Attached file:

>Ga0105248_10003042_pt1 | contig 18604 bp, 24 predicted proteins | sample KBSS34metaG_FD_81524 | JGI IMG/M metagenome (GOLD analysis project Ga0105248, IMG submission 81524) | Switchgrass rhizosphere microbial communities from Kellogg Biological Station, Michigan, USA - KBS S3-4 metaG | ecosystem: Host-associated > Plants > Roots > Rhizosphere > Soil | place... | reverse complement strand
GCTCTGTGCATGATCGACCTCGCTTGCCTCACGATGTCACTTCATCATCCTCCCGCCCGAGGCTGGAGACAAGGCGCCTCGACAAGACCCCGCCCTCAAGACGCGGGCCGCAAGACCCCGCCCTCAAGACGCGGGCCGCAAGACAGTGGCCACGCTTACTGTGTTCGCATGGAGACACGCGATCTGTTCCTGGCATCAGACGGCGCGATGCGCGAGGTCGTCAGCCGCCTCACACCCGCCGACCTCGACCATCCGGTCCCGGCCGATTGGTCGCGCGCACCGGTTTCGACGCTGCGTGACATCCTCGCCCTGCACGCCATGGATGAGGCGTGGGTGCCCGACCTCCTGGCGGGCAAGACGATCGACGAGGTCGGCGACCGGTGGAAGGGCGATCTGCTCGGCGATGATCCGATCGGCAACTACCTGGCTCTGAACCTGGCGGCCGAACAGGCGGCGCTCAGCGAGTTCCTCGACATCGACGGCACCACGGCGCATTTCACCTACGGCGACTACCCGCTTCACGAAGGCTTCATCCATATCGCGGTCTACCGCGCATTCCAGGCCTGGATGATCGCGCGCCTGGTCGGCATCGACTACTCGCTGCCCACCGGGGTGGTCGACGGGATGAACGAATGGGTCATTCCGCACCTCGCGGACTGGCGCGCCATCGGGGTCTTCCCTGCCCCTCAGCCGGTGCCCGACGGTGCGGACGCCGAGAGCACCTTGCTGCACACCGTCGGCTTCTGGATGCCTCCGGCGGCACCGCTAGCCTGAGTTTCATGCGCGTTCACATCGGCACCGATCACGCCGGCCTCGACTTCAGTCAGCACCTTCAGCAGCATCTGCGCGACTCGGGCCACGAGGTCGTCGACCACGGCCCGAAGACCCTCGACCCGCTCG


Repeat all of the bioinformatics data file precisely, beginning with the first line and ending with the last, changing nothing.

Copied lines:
>Ga0105248_10003042_pt1 | contig 18604 bp, 24 predicted proteins | sample KBSS34metaG_FD_81524 | JGI IMG/M metagenome (GOLD analysis project Ga0105248, IMG submission 81524) | Switchgrass rhizosphere microbial communities from Kellogg Biological Station, Michigan, USA - KBS S3-4 metaG | ecosystem: Host-associated > Plants > Roots > Rhizosphere > Soil | place... | reverse complement strand
GCTCTGTGCATGATCGACCTCGCTTGCCTCACGATGTCACTTCATCATCCTCCCGCCCGAGGCTGGAGACAAGGCGCCTCGACAAGACCCCGCCCTCAAGACGCGGGCCGCAAGACCCCGCCCTCAAGACGCGGGCCGCAAGACAGTGGCCACGCTTACTGTGTTCGCATGGAGACACGCGATCTGTTCCTGGCATCAGACGGCGCGATGCGCGAGGTCGTCAGCCGCCTCACACCCGCCGACCTCGACCATCCGGTCCCGGCCGATTGGTCGCGCGCACCGGTTTCGACGCTGCGTGACATCCTCGCCCTGCACGCCATGGATGAGGCGTGGGTGCCCGACCTCCTGGCGGGCAAGACGATCGACGAGGTCGGCGACCGGTGGAAGGGCGATCTGCTCGGCGATGATCCGATCGGCAACTACCTGGCTCTGAACCTGGCGGCCGAACAGGCGGCGCTCAGCGAGTTCCTCGACATCGACGGCACCACGGCGCATTTCACCTACGGCGACTACCCGCTTCACGAAGGCTTCATCCATATCGCGGTCTACCGCGCATTCCAGGCCTGGATGATCGCGCGCCTGGTCGGCATCGACTACTCGCTGCCCACCGGGGTGGTCGACGGGATGAACGAATGGGTCATTCCGCACCTCGCGGACTGGCGCGCCATCGGGGTCTTCCCTGCCCCTCAGCCGGTGCCCGACGGTGCGGACGCCGAGAGCACCTTGCTGCACACCGTCGGCTTCTGGATGCCTCCGGCGGCACCGCTAGCCTGAGTTTCATGCGCGTTCACATCGGCACCGATCACGCCGGCCTCGACTTCAGTCAGCACCTTCAGCAGCATCTGCGCGACTCGGGCCACGAGGTCGTCGACCACGGCCCGAAGACCCTCGACCCGCTCG